A saintly wife who stands by her screw-up of a husband. A girlfriend kidnapped in order to spur her boyfriend into rescuing her. A gorgeous dream girl who motivates an ordinary schmoe into climbing a mountain, making art or saving the world. Movies — from mainstream blockbusters to arty indies to foreign-language imports — are dominated by stories about men, perhaps supported by female-shaped cardboard cutouts at their side.
As a lifelong movie lover and woman, I've had it with this state of affairs. I wanted a way to quantify the problem that improved on the useful but limited "Bechdel Test": Does a movie include at least two women who talk to each other about something other than a man? So I developed a deeper way to examine the depiction of women onscreen with my Where Are the Women? test. WATW asks big-picture questions, such as "Is there a female protagonist?" but also more granular ones, such as "Is there a scene set in a strip club for no good reason?" The criteria were designed to sniff out whether the women in any given film are shown to be flawed, complex human beings with full lives and desires of their own, or whether they exist only in terms of what they can do for men. (All WATW rating criteria and data can be found at FlickFilosopher.com)
From January 2015 through April 2016, I applied these criteria to 295 films released in the U.S., Canada and the UK. WATW scores ranged from a high of +50 for The Divergent Series: Insurgent (a well-rounded female protagonist; numerous female supporting characters in positions of authority) to a low of -120 for Scouts Guide to the Zombie Apocalypse (women regularly used as decorative objects; sexualized abuse of women played for comedic effect). Then, I looked more closely at every one of the 153 movies released widely in the U.S. between Dec. 25, 2014 and Dec. 18, 2015. Of those, only 22 percent had a female protagonist, or a predominantly female ensemble (e.g. Pitch Perfect 2). A further 15 percent had female and male co-protagonists, or an ensemble that was reasonably gender-mixed. That left 63 percent of films entirely focused on men.
Now, a movie with a male protagonist can still represent women well, and similarly, a movie with a female protagonist can still depict women poorly, if it reduces them to stereotypes. But the median WATW score of these 153 movies was -13, meaning that mainstream movies are, overall, not very good at treating women like people. Only 31 percent of those 153 films earned a positive WATW score.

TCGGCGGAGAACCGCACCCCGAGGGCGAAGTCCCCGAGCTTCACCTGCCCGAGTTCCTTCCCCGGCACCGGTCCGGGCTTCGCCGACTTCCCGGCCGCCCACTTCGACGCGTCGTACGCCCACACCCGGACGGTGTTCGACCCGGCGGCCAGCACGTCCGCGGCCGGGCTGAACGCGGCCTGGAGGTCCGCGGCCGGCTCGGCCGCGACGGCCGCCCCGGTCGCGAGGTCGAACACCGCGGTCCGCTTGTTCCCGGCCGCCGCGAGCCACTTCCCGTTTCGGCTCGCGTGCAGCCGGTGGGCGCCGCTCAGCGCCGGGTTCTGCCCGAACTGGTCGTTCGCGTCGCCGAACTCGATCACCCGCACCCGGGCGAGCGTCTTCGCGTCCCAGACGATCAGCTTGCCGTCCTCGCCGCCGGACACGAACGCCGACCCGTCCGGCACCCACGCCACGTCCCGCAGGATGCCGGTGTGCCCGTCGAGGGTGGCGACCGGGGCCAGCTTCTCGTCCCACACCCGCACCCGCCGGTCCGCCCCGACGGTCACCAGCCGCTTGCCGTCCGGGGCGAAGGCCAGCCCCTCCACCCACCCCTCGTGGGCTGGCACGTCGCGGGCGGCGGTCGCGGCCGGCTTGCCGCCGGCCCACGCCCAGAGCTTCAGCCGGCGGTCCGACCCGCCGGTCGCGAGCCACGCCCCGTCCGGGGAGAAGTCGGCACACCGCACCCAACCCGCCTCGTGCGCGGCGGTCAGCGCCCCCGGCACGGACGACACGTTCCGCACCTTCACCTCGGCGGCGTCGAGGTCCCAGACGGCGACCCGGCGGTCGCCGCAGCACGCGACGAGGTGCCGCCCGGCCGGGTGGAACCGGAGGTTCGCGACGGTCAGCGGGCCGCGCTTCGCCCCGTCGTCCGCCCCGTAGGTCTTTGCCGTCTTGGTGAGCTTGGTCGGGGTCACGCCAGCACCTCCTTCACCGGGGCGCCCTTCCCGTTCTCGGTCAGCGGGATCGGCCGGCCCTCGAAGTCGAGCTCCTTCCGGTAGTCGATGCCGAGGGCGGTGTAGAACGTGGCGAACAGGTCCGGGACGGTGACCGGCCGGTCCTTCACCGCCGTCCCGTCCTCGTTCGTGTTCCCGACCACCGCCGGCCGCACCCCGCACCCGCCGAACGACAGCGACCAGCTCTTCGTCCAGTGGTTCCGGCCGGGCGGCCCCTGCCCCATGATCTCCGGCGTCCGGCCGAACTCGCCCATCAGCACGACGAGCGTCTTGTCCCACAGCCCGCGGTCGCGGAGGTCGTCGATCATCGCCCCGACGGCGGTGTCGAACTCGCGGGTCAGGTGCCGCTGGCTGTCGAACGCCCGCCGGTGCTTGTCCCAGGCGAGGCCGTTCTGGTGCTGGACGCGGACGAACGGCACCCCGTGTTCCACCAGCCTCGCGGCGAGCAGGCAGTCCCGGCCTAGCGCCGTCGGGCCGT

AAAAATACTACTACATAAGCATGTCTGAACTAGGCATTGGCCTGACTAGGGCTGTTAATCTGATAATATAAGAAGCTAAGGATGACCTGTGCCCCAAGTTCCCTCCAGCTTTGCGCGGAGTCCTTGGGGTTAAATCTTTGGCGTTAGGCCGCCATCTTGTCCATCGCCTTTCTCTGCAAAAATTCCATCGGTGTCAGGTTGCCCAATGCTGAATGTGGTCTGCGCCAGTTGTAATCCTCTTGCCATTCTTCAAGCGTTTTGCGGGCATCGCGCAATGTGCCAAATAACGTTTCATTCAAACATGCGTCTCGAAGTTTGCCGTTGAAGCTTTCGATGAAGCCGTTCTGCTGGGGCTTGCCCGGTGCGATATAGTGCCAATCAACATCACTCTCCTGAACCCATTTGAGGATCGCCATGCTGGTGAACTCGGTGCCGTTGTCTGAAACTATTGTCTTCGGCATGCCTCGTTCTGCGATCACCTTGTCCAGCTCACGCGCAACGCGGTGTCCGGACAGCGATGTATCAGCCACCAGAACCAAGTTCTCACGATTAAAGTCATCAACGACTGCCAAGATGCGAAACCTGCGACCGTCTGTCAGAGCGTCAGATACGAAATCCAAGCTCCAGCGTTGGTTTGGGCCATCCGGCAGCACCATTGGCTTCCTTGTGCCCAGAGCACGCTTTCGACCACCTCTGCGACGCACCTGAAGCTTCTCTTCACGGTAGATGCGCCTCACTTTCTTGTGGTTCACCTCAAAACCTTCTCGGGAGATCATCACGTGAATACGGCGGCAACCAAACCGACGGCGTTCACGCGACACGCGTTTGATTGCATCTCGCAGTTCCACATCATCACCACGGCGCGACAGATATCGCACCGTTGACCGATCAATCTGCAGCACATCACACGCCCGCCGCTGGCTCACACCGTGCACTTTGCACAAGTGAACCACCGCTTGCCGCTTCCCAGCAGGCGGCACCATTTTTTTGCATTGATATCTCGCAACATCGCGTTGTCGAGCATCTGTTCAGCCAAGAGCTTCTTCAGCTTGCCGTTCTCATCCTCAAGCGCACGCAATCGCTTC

Now, invariably the first response that comes when the poor showing of women on-screen is mentioned is: "But Hollywood is a business! There'd be more movies about women if they made money!" But Where Are the Women? has proven that this nebulous notion — movies about women are risky financial prospects — is not the case at all.
CinemaScores are generated via polls of U.S. multiplex audiences on opening night for new films in wide release; scores can range from A+ to F, but most scores fall in the A-to-C range. Comparing CinemaScores to WATW scores shows that mainstream moviegoers are just as likely to give a high rating to movies about women as they are to movies about men. Audiences are not turned off by women's stories — which contradicts the typical Hollywood "argument" that audiences do not respond to women's stories.
We find much the same result when we compare global box-office results to WATW scores: Filmgoers are just as happy to pay for a movie that treats women well as they are to pay for one that ignores women or treats women badly.
Profitability is the factor that Hollywood-as-a-business supposedly cares about most, and it's the one with the strongest argument for making more movies about women. Movies about women have a median budget almost 24 percent less than the median budget of movies with male protagonists. Yet movies that represent women well are just as likely to turn a profit as movies that don't. Since movies about women cost less to produce and are just as likely to be profitable, movies about women are actually less risky, as business propositions, than movies about men.
So, seriously, where are the women? If Hollywood really were primarily concerned with making money, we would have a movie environment overflowing with movies about women. We would be hearing men complain that they cannot find a movie that features people who look like them, and who share their concerns, worries and fantasies. And yet we see the exact opposite. Why? As the famous detective Ms. Shirley Holmes once said, when you eliminate the impossible, whatever remains, however improbable — Hollywood? Sexist? Never! — must be the truth. ♦